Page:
Home   Lifestyle   Article

Singer Jessie charts her love of food

By Features Reporter

Contribute to support quality local journalism

Jessie and Lennie Ware.Picture:Ollie Grove/PA
Jessie and Lennie Ware.Picture:Ollie Grove/PA

Forget Michelin-starred restaurants and the latest, hottest street-food pop-up.

If you like food, dinner at home with singer Jessie Ware and her mum Lennie might just be the most covetable invite going.

The mother-daughter duo launched their wildly successful podcast, Table Manners, back in 2017. They swiftly combined their inherent nosiness, brilliant garrulousness and spectacular appetite for food and feeding people with roping in Jessie's suitably famous friends, including Sam Smith, Annie Mac and Loyle Carner.

Three years on, those unlikely to get corralled into Lennie's kitchen to be battered with chat, enthusiasm and platters of grub, can now recreate some of the dishes we've listened to everyone from chef Yotam Ottolenghi and pop star Carly Rae Jepsen, to London mayor Sadiq Khan, tuck into.

You'd think Lennie, a counsellor and social worker, who was initially brought in to just act as host and chef – Jessie would handle the interviews – might find cooking for such big names at least a little intimidating. But no.

"It's not so hard to cook for the stars, because people love to have a home-cooked meal," she explains. "It's quite rare with our guests' diaries that they would get a home-cooked meal, as they're either eating out at restaurants or hotels.

"I think it's definitely harder to cook for chefs, that makes me incredibly nervous sometimes."

And they've entertained some of the best – including Nigella Lawson.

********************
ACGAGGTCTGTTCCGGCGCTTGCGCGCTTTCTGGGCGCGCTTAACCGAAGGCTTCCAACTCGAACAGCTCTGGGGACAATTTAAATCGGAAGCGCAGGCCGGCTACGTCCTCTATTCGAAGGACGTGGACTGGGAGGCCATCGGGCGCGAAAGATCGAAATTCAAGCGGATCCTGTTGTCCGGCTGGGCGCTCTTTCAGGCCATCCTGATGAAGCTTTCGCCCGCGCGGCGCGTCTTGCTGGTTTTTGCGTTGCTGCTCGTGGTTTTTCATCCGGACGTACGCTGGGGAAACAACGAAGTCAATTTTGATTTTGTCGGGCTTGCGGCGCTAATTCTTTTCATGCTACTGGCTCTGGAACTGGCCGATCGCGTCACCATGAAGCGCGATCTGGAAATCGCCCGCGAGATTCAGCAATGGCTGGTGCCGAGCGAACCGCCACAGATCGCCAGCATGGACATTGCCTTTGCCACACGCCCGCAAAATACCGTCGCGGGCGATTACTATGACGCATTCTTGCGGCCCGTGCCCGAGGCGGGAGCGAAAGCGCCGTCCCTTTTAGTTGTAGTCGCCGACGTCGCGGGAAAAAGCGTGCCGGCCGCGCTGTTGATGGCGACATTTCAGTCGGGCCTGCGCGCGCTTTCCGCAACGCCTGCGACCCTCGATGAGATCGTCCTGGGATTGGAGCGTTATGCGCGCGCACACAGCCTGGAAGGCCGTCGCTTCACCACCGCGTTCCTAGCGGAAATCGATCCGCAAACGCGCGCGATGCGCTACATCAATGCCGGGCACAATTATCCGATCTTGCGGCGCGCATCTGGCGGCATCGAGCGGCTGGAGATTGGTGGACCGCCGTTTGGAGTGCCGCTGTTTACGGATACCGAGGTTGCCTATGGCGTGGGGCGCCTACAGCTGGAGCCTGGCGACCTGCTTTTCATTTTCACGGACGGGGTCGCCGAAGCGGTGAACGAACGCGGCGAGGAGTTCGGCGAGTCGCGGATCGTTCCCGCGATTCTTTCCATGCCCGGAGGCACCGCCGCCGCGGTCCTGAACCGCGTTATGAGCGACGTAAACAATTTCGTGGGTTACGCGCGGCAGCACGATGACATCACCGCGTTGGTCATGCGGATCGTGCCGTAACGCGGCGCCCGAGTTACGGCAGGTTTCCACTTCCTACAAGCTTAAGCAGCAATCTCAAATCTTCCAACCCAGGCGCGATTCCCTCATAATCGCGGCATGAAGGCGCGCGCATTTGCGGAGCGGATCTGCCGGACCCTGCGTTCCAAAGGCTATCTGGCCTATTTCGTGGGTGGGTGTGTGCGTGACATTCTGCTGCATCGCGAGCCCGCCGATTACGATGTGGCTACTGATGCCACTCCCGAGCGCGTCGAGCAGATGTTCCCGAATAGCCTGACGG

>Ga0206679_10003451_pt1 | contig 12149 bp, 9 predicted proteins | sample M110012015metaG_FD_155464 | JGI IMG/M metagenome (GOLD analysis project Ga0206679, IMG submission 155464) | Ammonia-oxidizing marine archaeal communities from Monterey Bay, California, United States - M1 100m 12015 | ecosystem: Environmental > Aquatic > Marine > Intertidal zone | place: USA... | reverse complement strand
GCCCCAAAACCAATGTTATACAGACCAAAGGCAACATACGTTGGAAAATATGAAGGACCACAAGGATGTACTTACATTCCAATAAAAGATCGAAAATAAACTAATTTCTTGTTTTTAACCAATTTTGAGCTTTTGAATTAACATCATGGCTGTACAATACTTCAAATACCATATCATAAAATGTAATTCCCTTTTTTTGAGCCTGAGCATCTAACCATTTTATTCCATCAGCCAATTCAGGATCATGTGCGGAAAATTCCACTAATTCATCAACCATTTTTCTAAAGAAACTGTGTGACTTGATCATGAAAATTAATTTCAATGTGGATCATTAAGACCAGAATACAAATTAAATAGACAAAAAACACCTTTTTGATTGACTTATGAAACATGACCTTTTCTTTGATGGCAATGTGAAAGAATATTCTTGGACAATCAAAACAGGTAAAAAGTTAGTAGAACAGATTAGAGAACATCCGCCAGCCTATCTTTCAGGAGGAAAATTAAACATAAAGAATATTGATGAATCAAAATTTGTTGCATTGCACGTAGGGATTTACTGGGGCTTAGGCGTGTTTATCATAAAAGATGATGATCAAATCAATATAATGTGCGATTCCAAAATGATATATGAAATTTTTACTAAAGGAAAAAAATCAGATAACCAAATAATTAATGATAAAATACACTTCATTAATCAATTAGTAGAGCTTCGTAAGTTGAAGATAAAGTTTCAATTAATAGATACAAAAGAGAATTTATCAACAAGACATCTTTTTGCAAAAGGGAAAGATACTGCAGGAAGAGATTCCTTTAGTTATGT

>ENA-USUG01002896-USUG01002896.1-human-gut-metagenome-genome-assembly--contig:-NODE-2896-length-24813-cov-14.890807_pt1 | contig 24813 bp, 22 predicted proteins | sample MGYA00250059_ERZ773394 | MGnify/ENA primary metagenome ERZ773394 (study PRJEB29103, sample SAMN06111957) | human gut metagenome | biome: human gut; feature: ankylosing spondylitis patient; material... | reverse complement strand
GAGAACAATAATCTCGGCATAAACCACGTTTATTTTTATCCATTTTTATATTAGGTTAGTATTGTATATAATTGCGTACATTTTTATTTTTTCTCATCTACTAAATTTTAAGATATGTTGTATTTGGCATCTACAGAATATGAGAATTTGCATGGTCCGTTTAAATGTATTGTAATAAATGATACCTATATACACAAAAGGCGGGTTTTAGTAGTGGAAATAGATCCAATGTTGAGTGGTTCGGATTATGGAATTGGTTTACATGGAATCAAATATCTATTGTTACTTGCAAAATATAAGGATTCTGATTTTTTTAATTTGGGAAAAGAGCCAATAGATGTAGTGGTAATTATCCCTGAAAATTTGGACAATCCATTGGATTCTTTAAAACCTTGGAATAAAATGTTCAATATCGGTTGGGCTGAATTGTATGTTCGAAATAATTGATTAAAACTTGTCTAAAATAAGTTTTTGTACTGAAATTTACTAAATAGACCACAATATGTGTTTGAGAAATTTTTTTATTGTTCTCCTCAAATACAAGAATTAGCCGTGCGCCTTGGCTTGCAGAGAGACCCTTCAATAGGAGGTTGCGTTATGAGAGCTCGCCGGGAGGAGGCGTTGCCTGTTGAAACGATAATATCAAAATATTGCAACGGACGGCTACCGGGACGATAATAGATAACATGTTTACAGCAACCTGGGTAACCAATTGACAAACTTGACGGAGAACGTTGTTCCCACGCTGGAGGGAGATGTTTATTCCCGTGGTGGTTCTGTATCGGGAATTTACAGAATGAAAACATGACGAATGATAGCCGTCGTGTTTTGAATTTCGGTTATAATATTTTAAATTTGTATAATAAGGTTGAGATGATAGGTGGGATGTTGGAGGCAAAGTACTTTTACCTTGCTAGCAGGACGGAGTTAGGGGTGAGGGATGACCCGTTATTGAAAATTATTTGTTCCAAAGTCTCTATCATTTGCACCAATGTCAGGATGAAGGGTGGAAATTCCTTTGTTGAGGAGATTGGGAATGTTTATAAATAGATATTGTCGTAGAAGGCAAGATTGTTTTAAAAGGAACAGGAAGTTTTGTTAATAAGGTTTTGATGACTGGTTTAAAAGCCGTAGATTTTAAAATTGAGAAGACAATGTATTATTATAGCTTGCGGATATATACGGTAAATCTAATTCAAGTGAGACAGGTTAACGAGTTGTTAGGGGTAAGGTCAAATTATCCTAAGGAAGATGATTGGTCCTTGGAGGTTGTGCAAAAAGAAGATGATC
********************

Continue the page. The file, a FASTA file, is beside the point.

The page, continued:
"For Nigella, we talked about the menu for months!" says Lennie. "We made her a rack of lamb with pistachio and mint crust, along with coco beans and rainbow chard. For pudding we did her a blackberry custard tart – which was divine."

Nerves aside, Raymond Blanc actually said to her: "I can tell you're a really good cook."

Not that the pair haven't encountered a few problems, like "when I set myself on fire!" Food-wise though, "I've never served anything that was a complete disaster, I would throw it away if I did," she admits.

The blueprint for Table Manners is the Ware family's Jewish Friday-night dinners, evenings where Jessie would bring too many friends home and Lennie would happily over-cater, with the uproarious lot of them over-sharing, over-eating, and having a grand old time.

"We don't do them so much now, but the Friday-night dinners were pretty much as they are on the podcast; maybe sometimes more people and more raucous," remembers Lennie. "Usually more alcohol and definitely singing at the end."

And that's what it's all about – memories, family, and lots of food.

Cooking, says Lennie, "doesn't have to be complicated. It's to be enjoyed and to share."

This website is powered by the generosity of readers like you.
Please donate what you can afford to help us keep our communities informed.


In these testing times, your support is more important than ever. Thank you.

This site uses cookies. By continuing to browse the site you are agreeing to our use of cookies - Learn More